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When Your Teacher is a Brand Ambassador for a Private Firm

BOULDER, CO (January 17, 2019) – Marketing in schools has a new twist, and teachers are at the center. Corporate firms, particularly those that produce education technology products, have begun to contract teachers to become so-called brand ambassadors. This new phenomenon has been touted as a win-win-win for firms, teachers, and students. This assumption, however, neglects to balance potential benefits with potential costs, as explained in a research brief released today.

A brand ambassador is an individual who receives some form of compensation or perk in exchange for the endorsement of a product. Unlike celebrity endorsers, however, teachers can be thought of as “micro-influencers” – individuals who give firms access to their network of social influence. For teachers, this network includes school and district administrators, fellow teachers, parents, and students. This “micro-influencer” strategy supplements, or in some cases outright replaces, more costly and risky forms of marketing relying on popular athletes or celebrities.

In Examining the New Phenomenon of Teachers as Brand Ambassadors, Christopher M. Saldaña, Kevin G. Welner, Susan Malcolm, and Eleanore Tisch explore the ethical, legal and policy issues associated with the recruitment and hiring of teachers as brand ambassadors. They: 

  • Consider the use of brand ambassador marketing outside of schools;
  • Reflect on the larger economic contexts – for teachers and for schools – within which the school-based micro-influencer brand ambassador strategy has grown;
  • Explain how teacher brand ambassadorships fit within broader marketing trends and within earlier instantiations of marketing in schools;
  • Note the potential benefits that these relationships provide to teachers and their students and weigh these against the potential concerns, conflicts, and costs to teachers and students; and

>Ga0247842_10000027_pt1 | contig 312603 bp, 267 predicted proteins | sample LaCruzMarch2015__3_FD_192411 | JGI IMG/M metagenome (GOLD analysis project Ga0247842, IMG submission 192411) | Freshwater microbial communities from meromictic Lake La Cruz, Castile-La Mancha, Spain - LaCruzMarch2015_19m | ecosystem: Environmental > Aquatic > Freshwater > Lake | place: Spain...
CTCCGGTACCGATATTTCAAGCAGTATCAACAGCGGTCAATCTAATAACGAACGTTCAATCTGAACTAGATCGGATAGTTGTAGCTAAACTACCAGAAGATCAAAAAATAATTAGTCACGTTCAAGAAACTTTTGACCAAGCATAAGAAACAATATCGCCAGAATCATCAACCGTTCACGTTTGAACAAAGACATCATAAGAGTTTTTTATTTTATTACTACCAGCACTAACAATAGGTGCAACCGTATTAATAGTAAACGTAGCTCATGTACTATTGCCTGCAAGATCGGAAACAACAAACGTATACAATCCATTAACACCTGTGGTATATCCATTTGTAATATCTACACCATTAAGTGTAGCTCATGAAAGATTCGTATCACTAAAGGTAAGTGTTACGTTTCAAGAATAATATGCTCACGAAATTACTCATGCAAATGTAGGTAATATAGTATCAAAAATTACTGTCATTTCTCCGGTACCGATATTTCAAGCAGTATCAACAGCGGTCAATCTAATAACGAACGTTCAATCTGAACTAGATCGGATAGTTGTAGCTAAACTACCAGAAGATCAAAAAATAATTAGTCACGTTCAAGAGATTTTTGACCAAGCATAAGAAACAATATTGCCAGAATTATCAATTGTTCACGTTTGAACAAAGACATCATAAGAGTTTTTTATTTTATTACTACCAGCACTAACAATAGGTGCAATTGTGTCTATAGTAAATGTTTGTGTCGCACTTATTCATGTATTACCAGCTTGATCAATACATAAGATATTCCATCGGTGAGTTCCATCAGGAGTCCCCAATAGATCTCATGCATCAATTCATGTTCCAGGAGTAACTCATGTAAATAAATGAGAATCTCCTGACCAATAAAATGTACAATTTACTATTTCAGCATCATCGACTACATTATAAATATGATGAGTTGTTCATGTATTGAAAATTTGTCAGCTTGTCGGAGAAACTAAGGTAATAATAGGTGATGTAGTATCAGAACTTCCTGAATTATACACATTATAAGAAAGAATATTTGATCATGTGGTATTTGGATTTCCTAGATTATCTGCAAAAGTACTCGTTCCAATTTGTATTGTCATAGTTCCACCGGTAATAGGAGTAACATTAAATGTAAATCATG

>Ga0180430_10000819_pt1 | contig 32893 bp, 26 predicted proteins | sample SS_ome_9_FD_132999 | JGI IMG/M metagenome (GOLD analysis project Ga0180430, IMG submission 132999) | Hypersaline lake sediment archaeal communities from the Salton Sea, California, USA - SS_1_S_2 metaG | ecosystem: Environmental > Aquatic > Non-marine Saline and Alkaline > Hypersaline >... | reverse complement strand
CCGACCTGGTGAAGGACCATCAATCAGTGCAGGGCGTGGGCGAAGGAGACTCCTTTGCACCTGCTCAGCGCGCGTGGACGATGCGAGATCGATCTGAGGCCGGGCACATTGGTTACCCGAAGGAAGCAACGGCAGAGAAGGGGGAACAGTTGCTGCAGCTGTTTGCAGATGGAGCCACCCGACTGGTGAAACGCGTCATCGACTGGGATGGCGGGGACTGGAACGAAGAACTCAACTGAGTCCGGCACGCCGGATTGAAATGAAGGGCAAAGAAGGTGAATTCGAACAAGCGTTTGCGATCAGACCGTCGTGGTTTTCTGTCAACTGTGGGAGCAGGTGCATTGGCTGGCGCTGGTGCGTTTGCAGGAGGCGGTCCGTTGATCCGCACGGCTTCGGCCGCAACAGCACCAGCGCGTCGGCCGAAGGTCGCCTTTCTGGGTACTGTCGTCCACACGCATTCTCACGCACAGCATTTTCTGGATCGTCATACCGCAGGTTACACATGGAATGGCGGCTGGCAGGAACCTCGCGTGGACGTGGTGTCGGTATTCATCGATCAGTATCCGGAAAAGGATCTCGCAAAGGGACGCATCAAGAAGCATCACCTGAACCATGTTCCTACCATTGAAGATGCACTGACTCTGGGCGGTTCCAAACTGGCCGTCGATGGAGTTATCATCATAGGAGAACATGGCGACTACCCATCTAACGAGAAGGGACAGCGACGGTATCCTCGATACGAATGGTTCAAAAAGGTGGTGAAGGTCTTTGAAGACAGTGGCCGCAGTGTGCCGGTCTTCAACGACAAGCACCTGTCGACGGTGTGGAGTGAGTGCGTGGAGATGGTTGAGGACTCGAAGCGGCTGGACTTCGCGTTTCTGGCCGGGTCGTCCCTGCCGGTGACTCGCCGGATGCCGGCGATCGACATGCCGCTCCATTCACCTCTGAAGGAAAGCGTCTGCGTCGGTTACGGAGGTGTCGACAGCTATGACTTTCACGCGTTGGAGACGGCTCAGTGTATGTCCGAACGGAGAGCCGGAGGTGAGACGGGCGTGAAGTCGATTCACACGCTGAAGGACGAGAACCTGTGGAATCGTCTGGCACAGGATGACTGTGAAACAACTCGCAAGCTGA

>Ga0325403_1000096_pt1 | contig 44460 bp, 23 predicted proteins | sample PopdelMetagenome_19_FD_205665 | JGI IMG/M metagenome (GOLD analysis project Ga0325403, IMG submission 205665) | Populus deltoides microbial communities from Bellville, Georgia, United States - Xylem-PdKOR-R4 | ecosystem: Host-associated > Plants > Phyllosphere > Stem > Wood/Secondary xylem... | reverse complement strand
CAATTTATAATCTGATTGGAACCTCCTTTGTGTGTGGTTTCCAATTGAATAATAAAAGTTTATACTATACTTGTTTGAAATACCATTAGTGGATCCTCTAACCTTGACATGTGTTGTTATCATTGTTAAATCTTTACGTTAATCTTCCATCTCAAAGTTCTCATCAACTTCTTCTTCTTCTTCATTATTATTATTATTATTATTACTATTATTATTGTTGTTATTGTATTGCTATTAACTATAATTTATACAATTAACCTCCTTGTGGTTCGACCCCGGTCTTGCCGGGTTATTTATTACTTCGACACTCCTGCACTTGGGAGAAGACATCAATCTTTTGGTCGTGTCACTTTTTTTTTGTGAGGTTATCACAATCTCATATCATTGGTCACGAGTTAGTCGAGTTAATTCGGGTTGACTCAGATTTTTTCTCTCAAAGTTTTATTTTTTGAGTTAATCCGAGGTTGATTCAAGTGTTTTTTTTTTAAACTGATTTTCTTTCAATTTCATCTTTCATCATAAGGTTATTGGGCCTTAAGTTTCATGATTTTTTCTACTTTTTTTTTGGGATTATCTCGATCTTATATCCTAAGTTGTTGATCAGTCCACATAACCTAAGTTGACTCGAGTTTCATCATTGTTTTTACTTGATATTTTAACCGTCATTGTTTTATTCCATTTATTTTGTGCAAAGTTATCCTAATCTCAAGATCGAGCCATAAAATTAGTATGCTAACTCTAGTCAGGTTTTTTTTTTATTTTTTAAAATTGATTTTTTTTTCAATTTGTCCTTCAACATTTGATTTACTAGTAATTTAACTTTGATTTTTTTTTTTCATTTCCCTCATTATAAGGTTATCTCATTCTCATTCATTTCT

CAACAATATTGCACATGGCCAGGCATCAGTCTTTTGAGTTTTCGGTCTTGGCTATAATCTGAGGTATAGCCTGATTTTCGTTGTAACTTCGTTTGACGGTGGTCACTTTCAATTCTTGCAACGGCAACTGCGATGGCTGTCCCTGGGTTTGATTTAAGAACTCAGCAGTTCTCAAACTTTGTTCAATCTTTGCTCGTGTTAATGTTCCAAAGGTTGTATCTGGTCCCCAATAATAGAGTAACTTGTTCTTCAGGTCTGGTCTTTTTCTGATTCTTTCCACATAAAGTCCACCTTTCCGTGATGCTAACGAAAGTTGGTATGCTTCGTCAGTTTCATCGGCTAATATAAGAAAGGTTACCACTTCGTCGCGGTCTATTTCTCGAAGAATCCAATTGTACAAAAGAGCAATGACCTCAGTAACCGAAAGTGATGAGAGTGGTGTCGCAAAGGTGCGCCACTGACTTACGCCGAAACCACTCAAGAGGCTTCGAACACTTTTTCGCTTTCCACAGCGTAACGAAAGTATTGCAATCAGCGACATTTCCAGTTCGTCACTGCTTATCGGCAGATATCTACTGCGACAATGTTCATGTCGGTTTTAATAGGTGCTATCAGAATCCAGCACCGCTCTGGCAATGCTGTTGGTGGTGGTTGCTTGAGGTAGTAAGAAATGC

• Consider the need for potential protections of students’ interests, as teacher brand ambassadors programs grow as a presence in public schools. 

The authors conclude with the following four recommendations:

  1. School districts should review current codes of ethics and conflict-of-interest policies. Where necessary, states and districts should update these policies to reflect the challenges posed by new technology – such as social media – and brand ambassador programs.
  2. Districts should include teachers and parents in this process of reviewing ethics and conflict-of-interest policies and, more broadly, in the process of purchasing and researching curriculum.
  3. These policies should provide teachers and other public employees in the school community with ample and clear guidance on the ethics of their roles.
  4. Most importantly, schools should be adequately funded, so that every student receives the necessary resources to learn and teachers receive appropriate compensation for their work without relying upon corporate sponsorships or funding.
     

Find Examining the New Phenomenon of Teachers as Brand Ambassadors, by Christopher M. Saldaña, Kevin G. Welner, Susan Malcolm, and Eleanore Tisch, at: 
http://nepc.colorado.edu/publication/brand-ambassador

The National Education Policy Center (NEPC), housed at the University of Colorado Boulder School of Education, produces and disseminates high-quality, peer-reviewed research to inform education policy discussions. Visit us at: https://nepc.colorado.edu